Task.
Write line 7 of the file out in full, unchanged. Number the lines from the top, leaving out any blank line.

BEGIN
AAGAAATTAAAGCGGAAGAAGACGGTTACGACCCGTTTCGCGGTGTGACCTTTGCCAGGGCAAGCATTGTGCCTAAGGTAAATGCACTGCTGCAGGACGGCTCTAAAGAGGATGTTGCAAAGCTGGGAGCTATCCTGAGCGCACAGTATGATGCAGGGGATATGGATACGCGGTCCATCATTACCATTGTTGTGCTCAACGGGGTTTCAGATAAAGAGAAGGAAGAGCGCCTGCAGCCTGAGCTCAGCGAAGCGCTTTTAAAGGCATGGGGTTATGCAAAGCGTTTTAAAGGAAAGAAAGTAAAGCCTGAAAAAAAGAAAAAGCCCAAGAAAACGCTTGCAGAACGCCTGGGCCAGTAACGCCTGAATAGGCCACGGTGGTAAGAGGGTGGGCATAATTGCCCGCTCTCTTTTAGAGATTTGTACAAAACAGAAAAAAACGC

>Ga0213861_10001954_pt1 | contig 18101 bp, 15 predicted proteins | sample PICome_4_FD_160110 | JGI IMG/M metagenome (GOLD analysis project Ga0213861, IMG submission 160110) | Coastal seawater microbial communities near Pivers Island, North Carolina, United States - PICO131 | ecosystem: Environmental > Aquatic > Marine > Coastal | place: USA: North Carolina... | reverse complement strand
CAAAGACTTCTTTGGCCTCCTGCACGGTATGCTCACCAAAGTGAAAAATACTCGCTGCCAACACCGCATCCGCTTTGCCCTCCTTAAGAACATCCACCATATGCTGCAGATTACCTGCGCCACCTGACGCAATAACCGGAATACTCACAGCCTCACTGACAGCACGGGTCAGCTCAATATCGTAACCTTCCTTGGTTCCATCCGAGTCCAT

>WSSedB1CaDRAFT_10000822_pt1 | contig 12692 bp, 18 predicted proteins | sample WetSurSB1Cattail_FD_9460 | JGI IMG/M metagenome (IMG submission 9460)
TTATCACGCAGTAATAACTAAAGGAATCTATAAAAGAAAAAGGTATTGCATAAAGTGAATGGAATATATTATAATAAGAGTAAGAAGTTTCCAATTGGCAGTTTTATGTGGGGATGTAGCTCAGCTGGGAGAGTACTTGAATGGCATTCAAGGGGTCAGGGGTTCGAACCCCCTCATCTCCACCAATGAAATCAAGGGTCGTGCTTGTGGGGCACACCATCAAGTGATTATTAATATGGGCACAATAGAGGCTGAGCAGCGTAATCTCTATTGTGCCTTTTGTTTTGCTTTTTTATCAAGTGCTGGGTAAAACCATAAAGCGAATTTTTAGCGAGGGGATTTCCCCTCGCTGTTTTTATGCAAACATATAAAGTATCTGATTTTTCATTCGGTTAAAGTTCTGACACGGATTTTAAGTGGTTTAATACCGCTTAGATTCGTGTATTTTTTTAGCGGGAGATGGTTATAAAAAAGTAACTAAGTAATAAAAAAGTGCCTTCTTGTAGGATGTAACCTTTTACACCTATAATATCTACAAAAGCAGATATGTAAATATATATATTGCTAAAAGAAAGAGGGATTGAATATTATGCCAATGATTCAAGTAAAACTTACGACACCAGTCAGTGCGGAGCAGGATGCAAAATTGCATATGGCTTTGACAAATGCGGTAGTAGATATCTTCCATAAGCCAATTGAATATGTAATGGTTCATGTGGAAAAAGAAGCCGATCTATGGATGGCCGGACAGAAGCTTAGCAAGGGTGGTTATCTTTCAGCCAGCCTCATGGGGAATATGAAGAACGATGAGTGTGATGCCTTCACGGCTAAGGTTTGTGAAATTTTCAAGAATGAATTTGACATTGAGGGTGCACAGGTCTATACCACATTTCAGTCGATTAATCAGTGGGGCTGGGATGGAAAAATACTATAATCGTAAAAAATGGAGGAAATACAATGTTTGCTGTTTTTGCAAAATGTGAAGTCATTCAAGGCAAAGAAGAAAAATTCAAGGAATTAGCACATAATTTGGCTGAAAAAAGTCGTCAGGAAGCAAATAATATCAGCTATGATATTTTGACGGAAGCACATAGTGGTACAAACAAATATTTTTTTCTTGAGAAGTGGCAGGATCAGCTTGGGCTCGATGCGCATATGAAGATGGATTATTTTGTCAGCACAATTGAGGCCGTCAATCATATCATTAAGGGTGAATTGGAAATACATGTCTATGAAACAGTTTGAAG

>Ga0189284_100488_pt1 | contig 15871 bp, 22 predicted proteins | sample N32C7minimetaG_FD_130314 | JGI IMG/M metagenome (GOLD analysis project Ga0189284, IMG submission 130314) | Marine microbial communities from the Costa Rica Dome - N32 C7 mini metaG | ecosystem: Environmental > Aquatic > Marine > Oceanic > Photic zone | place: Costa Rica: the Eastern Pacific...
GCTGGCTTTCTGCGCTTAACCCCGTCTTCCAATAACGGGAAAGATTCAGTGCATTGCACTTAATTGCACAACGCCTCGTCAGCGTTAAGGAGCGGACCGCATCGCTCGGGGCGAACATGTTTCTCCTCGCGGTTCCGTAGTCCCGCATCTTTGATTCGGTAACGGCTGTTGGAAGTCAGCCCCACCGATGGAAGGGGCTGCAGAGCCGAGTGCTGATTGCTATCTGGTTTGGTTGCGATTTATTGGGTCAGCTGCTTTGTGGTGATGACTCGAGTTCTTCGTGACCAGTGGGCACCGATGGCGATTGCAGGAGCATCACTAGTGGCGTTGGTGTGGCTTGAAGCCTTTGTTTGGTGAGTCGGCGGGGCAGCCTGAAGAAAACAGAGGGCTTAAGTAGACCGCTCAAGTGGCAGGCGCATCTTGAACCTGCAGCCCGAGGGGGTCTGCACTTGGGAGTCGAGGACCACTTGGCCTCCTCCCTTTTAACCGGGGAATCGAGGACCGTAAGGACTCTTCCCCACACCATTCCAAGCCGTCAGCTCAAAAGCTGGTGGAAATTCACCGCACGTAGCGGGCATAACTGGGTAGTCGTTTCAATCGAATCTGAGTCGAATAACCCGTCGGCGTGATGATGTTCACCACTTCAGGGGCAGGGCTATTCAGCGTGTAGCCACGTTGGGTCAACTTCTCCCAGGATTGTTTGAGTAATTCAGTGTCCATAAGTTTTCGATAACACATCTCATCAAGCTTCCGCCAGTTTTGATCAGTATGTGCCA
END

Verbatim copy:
GCTGGCTTTCTGCGCTTAACCCCGTCTTCCAATAACGGGAAAGATTCAGTGCATTGCACTTAATTGCACAACGCCTCGTCAGCGTTAAGGAGCGGACCGCATCGCTCGGGGCGAACATGTTTCTCCTCGCGGTTCCGTAGTCCCGCATCTTTGATTCGGTAACGGCTGTTGGAAGTCAGCCCCACCGATGGAAGGGGCTGCAGAGCCGAGTGCTGATTGCTATCTGGTTTGGTTGCGATTTATTGGGTCAGCTGCTTTGTGGTGATGACTCGAGTTCTTCGTGACCAGTGGGCACCGATGGCGATTGCAGGAGCATCACTAGTGGCGTTGGTGTGGCTTGAAGCCTTTGTTTGGTGAGTCGGCGGGGCAGCCTGAAGAAAACAGAGGGCTTAAGTAGACCGCTCAAGTGGCAGGCGCATCTTGAACCTGCAGCCCGAGGGGGTCTGCACTTGGGAGTCGAGGACCACTTGGCCTCCTCCCTTTTAACCGGGGAATCGAGGACCGTAAGGACTCTTCCCCACACCATTCCAAGCCGTCAGCTCAAAAGCTGGTGGAAATTCACCGCACGTAGCGGGCATAACTGGGTAGTCGTTTCAATCGAATCTGAGTCGAATAACCCGTCGGCGTGATGATGTTCACCACTTCAGGGGCAGGGCTATTCAGCGTGTAGCCACGTTGGGTCAACTTCTCCCAGGATTGTTTGAGTAATTCAGTGTCCATAAGTTTTCGATAACACATCTCATCAAGCTTCCGCCAGTTTTGATCAGTATGTGCCA